Trailer for “Wild”
Periods of loneliness are another thing altogether. My coworker, Tiffany, recommended I watch Wild with Reese Witherspoon. It is the story of a 26-year-old who sets out to hike the Pacific Coast Trail alone in order to confront the demons that are destroying her young life. Along the way, she meets a person on the trail that asks her if she gets lonely out there. “I’m lonelier in my real life than I am out here,” she replies. I was lonelier in my marriages than I ever have been single. I’ve come to realize that it wasn’t my partner’s fault that I was lonely. Now that I’ve learned to relate to loneliness, I realize that I was focusing on another person’s presence to keep me from feeling lonely. I didn’t do the things I needed to do to create comfort within me when I was feeling lonely. I mistakenly assumed that since I wasn’t alone, I shouldn’t feel lonely. And it was their fault if I did.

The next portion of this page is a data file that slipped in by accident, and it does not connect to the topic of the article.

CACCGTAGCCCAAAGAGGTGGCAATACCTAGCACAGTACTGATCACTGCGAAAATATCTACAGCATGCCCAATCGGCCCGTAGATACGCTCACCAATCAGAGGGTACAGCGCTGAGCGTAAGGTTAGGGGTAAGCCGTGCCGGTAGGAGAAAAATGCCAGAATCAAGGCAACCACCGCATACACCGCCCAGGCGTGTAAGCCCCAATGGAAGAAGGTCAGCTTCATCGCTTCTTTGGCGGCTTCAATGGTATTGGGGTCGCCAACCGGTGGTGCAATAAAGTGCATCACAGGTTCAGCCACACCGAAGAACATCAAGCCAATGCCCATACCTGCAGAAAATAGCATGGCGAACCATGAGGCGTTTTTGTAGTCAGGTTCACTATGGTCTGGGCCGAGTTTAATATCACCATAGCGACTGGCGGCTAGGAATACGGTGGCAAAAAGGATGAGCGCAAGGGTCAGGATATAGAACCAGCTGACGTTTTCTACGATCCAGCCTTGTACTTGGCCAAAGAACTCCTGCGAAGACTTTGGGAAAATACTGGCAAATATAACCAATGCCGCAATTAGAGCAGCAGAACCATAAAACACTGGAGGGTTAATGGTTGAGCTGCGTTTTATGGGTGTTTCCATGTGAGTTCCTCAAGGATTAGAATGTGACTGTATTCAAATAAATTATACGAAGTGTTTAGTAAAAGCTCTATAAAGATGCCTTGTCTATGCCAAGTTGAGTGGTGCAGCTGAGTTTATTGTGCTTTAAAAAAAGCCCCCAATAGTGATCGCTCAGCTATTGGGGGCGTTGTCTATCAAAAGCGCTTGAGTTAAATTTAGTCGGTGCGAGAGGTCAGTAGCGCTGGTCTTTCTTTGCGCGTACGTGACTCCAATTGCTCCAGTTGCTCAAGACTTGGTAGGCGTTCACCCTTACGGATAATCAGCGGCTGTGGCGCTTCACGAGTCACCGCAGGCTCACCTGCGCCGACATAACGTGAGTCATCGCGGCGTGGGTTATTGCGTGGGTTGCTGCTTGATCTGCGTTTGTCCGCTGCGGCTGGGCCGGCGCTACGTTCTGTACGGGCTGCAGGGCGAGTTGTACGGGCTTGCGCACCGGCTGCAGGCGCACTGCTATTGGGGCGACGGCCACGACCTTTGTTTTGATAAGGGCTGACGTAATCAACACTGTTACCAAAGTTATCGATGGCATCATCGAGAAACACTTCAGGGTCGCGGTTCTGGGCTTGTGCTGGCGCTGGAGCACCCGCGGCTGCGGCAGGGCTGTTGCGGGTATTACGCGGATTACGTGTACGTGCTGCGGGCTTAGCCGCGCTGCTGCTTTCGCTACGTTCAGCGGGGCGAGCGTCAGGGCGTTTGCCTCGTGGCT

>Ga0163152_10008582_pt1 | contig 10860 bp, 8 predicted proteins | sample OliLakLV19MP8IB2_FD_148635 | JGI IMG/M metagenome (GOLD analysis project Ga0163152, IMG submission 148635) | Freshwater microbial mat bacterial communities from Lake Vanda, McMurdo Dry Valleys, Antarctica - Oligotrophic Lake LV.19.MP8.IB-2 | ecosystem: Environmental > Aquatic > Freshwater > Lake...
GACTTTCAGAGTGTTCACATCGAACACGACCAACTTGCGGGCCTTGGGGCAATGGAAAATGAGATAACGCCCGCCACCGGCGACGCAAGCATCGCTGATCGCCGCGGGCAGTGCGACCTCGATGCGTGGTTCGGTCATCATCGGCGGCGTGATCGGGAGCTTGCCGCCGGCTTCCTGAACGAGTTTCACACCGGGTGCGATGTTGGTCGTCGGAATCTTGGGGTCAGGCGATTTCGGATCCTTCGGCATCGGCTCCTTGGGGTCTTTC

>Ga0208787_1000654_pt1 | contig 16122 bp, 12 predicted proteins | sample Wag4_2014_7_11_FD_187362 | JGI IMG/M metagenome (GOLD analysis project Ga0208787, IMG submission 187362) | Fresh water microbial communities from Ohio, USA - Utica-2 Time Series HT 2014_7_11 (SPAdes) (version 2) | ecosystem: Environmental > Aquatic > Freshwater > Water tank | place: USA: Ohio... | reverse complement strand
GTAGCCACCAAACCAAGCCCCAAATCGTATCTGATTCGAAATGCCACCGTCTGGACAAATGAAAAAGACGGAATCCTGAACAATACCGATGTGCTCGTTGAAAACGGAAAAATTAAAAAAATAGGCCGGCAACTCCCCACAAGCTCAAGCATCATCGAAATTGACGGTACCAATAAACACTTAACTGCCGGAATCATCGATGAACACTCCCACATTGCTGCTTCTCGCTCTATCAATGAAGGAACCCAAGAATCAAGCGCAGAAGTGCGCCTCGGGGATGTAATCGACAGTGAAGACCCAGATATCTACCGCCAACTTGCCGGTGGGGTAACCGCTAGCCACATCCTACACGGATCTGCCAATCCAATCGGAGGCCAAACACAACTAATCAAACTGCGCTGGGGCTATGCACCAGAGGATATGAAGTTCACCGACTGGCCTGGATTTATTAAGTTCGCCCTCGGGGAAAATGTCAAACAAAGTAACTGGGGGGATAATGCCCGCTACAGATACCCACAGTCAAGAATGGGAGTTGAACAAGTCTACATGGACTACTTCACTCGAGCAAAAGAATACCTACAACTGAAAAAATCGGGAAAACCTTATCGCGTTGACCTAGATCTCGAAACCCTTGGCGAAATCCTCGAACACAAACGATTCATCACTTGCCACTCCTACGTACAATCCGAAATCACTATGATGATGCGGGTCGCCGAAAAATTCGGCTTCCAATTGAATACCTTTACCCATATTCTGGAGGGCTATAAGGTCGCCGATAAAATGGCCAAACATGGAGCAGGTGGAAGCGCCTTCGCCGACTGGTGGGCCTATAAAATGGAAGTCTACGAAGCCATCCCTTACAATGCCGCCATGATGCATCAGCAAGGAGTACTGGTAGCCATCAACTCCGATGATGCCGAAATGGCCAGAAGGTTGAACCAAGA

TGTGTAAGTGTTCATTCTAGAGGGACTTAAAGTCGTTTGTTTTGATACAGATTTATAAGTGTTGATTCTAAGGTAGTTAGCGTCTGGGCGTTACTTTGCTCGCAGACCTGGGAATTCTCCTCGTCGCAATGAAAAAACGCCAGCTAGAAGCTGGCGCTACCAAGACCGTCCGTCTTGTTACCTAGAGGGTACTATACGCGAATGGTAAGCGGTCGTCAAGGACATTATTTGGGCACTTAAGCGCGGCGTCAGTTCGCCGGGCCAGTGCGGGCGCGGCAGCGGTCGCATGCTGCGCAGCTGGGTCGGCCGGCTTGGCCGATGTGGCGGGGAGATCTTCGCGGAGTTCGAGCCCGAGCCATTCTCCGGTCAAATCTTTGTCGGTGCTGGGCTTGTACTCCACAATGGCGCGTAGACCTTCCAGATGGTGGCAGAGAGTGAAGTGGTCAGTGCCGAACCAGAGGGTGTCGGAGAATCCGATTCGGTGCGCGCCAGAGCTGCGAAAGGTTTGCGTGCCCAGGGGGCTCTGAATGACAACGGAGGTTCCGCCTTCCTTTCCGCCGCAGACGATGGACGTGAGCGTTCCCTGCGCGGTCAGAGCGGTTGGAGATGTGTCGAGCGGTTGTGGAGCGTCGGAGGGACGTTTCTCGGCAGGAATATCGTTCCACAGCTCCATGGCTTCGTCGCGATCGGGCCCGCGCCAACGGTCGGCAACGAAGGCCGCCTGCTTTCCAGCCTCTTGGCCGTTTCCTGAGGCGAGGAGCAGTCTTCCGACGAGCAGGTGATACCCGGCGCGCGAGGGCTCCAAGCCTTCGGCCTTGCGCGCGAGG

Being alone has nothing to do with loneliness. In periods of loneliness, I have come to realize that we are inherently lonely. No one else ever gets under our skin to really be with us. And, in a world where authenticity is not often welcome, it is rare to find relationships where I can truly be authentic. I may have a handful of relationships where I can really show my ugly, raw, unfiltered insides for the fresh breath of healing acceptance. When I accept that loneliness is part of the human condition and not a failure on my part to be ‘acceptable’, I can stomach it. I have to learn to be my own best friend and enjoy my own company. When I can get into that space, I find being alone enjoyable. When I’m not there, it can be agonizing. Even if I’m in a room full of people, being in a place where I can’t be myself can bring on that soul-smothering loneliness that I felt on that Georgia night.